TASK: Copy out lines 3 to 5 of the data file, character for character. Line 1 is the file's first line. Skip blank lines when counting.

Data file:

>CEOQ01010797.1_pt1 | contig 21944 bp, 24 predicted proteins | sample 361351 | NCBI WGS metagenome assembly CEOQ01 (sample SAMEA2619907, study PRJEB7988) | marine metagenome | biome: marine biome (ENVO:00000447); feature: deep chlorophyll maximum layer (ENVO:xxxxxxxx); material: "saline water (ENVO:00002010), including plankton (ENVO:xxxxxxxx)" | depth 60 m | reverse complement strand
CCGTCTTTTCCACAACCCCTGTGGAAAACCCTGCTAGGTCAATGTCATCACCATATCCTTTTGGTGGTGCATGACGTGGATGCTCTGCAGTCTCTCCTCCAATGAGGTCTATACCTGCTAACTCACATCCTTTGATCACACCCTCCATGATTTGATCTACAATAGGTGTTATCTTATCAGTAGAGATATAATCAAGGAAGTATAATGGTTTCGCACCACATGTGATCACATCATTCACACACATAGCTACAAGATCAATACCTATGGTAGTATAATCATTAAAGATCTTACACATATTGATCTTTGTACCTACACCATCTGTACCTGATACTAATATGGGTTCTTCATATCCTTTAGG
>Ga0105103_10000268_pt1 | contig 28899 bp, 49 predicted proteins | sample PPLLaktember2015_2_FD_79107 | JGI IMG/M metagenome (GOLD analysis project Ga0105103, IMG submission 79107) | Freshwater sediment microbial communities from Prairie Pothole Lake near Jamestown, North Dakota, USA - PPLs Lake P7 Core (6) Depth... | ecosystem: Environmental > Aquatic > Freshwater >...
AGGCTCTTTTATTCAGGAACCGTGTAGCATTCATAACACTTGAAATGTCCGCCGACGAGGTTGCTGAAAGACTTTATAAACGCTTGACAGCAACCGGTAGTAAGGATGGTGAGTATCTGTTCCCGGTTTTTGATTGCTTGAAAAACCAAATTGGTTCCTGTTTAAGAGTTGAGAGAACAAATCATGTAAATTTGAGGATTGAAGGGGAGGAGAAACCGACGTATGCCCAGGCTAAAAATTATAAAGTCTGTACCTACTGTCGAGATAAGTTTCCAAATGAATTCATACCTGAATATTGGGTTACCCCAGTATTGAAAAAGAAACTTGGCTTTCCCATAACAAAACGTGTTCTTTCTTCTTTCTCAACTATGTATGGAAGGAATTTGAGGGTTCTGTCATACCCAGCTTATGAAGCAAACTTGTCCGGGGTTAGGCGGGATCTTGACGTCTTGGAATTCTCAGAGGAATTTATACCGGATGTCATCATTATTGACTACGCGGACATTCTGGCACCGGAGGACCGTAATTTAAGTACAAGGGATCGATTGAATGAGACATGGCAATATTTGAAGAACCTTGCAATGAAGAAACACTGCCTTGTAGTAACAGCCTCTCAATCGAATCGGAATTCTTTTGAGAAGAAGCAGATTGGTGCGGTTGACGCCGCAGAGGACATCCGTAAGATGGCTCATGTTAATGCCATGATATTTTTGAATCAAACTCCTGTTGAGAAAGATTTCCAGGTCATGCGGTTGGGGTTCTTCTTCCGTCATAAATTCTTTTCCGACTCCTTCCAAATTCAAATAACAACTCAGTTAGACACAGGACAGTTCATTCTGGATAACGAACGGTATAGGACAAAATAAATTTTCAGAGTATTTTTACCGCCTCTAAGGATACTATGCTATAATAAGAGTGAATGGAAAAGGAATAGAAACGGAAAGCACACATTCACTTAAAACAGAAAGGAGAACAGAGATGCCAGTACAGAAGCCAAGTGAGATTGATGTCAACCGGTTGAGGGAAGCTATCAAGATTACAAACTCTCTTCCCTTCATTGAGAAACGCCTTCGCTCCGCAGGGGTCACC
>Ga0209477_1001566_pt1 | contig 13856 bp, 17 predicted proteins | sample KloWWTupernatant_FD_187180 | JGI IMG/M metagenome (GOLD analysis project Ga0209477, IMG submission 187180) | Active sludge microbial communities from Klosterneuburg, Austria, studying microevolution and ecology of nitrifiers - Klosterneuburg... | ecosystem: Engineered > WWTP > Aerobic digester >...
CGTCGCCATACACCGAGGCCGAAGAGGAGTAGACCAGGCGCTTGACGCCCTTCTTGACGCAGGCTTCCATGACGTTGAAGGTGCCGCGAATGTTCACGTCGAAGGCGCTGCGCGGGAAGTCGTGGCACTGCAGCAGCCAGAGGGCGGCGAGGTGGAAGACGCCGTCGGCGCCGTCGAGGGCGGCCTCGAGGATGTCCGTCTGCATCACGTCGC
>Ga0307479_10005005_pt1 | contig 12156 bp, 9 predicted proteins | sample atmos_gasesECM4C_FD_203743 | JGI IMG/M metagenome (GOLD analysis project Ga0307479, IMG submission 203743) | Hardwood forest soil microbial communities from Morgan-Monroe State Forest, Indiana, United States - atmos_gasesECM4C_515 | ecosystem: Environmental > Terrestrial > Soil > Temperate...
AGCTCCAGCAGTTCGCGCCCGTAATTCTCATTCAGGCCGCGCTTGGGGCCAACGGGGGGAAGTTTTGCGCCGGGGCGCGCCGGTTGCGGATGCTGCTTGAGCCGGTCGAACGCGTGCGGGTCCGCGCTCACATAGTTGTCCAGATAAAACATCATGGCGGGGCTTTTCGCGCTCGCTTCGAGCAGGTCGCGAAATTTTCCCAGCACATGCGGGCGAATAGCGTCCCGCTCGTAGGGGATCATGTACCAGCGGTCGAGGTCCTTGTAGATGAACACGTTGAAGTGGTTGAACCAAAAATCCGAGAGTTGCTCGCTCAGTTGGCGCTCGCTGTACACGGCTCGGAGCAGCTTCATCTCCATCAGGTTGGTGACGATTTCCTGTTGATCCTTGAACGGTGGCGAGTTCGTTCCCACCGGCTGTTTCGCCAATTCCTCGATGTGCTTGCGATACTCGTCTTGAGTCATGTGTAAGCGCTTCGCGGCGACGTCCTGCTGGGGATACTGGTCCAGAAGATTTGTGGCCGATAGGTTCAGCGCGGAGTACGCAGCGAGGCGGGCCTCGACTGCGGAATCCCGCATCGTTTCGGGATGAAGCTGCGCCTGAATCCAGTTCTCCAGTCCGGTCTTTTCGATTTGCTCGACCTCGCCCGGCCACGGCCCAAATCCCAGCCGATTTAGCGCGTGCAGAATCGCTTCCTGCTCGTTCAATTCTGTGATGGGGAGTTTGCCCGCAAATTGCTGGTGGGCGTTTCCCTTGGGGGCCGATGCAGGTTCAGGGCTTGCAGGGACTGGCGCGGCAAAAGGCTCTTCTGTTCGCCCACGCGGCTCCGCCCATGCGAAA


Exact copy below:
>Ga0105103_10000268_pt1 | contig 28899 bp, 49 predicted proteins | sample PPLLaktember2015_2_FD_79107 | JGI IMG/M metagenome (GOLD analysis project Ga0105103, IMG submission 79107) | Freshwater sediment microbial communities from Prairie Pothole Lake near Jamestown, North Dakota, USA - PPLs Lake P7 Core (6) Depth... | ecosystem: Environmental > Aquatic > Freshwater >...
AGGCTCTTTTATTCAGGAACCGTGTAGCATTCATAACACTTGAAATGTCCGCCGACGAGGTTGCTGAAAGACTTTATAAACGCTTGACAGCAACCGGTAGTAAGGATGGTGAGTATCTGTTCCCGGTTTTTGATTGCTTGAAAAACCAAATTGGTTCCTGTTTAAGAGTTGAGAGAACAAATCATGTAAATTTGAGGATTGAAGGGGAGGAGAAACCGACGTATGCCCAGGCTAAAAATTATAAAGTCTGTACCTACTGTCGAGATAAGTTTCCAAATGAATTCATACCTGAATATTGGGTTACCCCAGTATTGAAAAAGAAACTTGGCTTTCCCATAACAAAACGTGTTCTTTCTTCTTTCTCAACTATGTATGGAAGGAATTTGAGGGTTCTGTCATACCCAGCTTATGAAGCAAACTTGTCCGGGGTTAGGCGGGATCTTGACGTCTTGGAATTCTCAGAGGAATTTATACCGGATGTCATCATTATTGACTACGCGGACATTCTGGCACCGGAGGACCGTAATTTAAGTACAAGGGATCGATTGAATGAGACATGGCAATATTTGAAGAACCTTGCAATGAAGAAACACTGCCTTGTAGTAACAGCCTCTCAATCGAATCGGAATTCTTTTGAGAAGAAGCAGATTGGTGCGGTTGACGCCGCAGAGGACATCCGTAAGATGGCTCATGTTAATGCCATGATATTTTTGAATCAAACTCCTGTTGAGAAAGATTTCCAGGTCATGCGGTTGGGGTTCTTCTTCCGTCATAAATTCTTTTCCGACTCCTTCCAAATTCAAATAACAACTCAGTTAGACACAGGACAGTTCATTCTGGATAACGAACGGTATAGGACAAAATAAATTTTCAGAGTATTTTTACCGCCTCTAAGGATACTATGCTATAATAAGAGTGAATGGAAAAGGAATAGAAACGGAAAGCACACATTCACTTAAAACAGAAAGGAGAACAGAGATGCCAGTACAGAAGCCAAGTGAGATTGATGTCAACCGGTTGAGGGAAGCTATCAAGATTACAAACTCTCTTCCCTTCATTGAGAAACGCCTTCGCTCCGCAGGGGTCACC
>Ga0209477_1001566_pt1 | contig 13856 bp, 17 predicted proteins | sample KloWWTupernatant_FD_187180 | JGI IMG/M metagenome (GOLD analysis project Ga0209477, IMG submission 187180) | Active sludge microbial communities from Klosterneuburg, Austria, studying microevolution and ecology of nitrifiers - Klosterneuburg... | ecosystem: Engineered > WWTP > Aerobic digester >...